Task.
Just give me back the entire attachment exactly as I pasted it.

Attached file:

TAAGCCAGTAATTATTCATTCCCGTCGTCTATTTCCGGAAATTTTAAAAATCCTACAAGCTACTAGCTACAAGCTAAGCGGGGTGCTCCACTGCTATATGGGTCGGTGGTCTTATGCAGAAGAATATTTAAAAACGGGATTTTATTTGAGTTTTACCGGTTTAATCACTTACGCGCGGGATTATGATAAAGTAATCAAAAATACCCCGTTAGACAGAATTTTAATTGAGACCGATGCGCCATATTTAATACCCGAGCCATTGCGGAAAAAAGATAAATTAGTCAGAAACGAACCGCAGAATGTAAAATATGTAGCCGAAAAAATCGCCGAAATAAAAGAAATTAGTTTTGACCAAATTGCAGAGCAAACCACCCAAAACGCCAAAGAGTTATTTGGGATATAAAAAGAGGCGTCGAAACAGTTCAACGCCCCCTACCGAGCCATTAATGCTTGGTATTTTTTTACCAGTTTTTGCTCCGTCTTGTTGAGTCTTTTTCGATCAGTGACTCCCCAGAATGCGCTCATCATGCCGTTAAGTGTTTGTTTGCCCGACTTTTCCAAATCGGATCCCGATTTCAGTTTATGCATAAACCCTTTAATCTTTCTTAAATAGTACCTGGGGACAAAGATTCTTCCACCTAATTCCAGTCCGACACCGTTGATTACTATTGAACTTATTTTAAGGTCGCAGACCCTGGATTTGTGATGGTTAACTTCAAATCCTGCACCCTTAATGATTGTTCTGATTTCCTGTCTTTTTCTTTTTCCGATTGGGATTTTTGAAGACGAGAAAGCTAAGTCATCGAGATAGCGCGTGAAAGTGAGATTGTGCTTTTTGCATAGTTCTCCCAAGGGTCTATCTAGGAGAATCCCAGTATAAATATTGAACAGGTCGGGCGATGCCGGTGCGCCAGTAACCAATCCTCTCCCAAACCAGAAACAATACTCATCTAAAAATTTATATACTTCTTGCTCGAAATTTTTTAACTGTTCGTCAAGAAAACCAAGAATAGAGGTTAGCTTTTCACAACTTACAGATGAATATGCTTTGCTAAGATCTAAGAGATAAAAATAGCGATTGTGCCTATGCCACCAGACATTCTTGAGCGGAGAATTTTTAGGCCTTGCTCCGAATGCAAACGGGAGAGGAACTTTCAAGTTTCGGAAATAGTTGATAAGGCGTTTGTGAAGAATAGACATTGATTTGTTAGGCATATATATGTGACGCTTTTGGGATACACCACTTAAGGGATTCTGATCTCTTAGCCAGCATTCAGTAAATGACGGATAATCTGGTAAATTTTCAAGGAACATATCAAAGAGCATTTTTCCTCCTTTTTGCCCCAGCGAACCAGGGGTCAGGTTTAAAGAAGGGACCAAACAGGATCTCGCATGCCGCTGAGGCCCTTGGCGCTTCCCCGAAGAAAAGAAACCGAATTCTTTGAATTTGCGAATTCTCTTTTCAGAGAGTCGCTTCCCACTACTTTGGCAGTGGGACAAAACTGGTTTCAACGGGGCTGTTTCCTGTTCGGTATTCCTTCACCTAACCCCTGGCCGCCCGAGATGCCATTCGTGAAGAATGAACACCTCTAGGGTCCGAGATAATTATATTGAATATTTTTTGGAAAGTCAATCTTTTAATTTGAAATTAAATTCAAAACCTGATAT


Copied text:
TAAGCCAGTAATTATTCATTCCCGTCGTCTATTTCCGGAAATTTTAAAAATCCTACAAGCTACTAGCTACAAGCTAAGCGGGGTGCTCCACTGCTATATGGGTCGGTGGTCTTATGCAGAAGAATATTTAAAAACGGGATTTTATTTGAGTTTTACCGGTTTAATCACTTACGCGCGGGATTATGATAAAGTAATCAAAAATACCCCGTTAGACAGAATTTTAATTGAGACCGATGCGCCATATTTAATACCCGAGCCATTGCGGAAAAAAGATAAATTAGTCAGAAACGAACCGCAGAATGTAAAATATGTAGCCGAAAAAATCGCCGAAATAAAAGAAATTAGTTTTGACCAAATTGCAGAGCAAACCACCCAAAACGCCAAAGAGTTATTTGGGATATAAAAAGAGGCGTCGAAACAGTTCAACGCCCCCTACCGAGCCATTAATGCTTGGTATTTTTTTACCAGTTTTTGCTCCGTCTTGTTGAGTCTTTTTCGATCAGTGACTCCCCAGAATGCGCTCATCATGCCGTTAAGTGTTTGTTTGCCCGACTTTTCCAAATCGGATCCCGATTTCAGTTTATGCATAAACCCTTTAATCTTTCTTAAATAGTACCTGGGGACAAAGATTCTTCCACCTAATTCCAGTCCGACACCGTTGATTACTATTGAACTTATTTTAAGGTCGCAGACCCTGGATTTGTGATGGTTAACTTCAAATCCTGCACCCTTAATGATTGTTCTGATTTCCTGTCTTTTTCTTTTTCCGATTGGGATTTTTGAAGACGAGAAAGCTAAGTCATCGAGATAGCGCGTGAAAGTGAGATTGTGCTTTTTGCATAGTTCTCCCAAGGGTCTATCTAGGAGAATCCCAGTATAAATATTGAACAGGTCGGGCGATGCCGGTGCGCCAGTAACCAATCCTCTCCCAAACCAGAAACAATACTCATCTAAAAATTTATATACTTCTTGCTCGAAATTTTTTAACTGTTCGTCAAGAAAACCAAGAATAGAGGTTAGCTTTTCACAACTTACAGATGAATATGCTTTGCTAAGATCTAAGAGATAAAAATAGCGATTGTGCCTATGCCACCAGACATTCTTGAGCGGAGAATTTTTAGGCCTTGCTCCGAATGCAAACGGGAGAGGAACTTTCAAGTTTCGGAAATAGTTGATAAGGCGTTTGTGAAGAATAGACATTGATTTGTTAGGCATATATATGTGACGCTTTTGGGATACACCACTTAAGGGATTCTGATCTCTTAGCCAGCATTCAGTAAATGACGGATAATCTGGTAAATTTTCAAGGAACATATCAAAGAGCATTTTTCCTCCTTTTTGCCCCAGCGAACCAGGGGTCAGGTTTAAAGAAGGGACCAAACAGGATCTCGCATGCCGCTGAGGCCCTTGGCGCTTCCCCGAAGAAAAGAAACCGAATTCTTTGAATTTGCGAATTCTCTTTTCAGAGAGTCGCTTCCCACTACTTTGGCAGTGGGACAAAACTGGTTTCAACGGGGCTGTTTCCTGTTCGGTATTCCTTCACCTAACCCCTGGCCGCCCGAGATGCCATTCGTGAAGAATGAACACCTCTAGGGTCCGAGATAATTATATTGAATATTTTTTGGAAAGTCAATCTTTTAATTTGAAATTAAATTCAAAACCTGATAT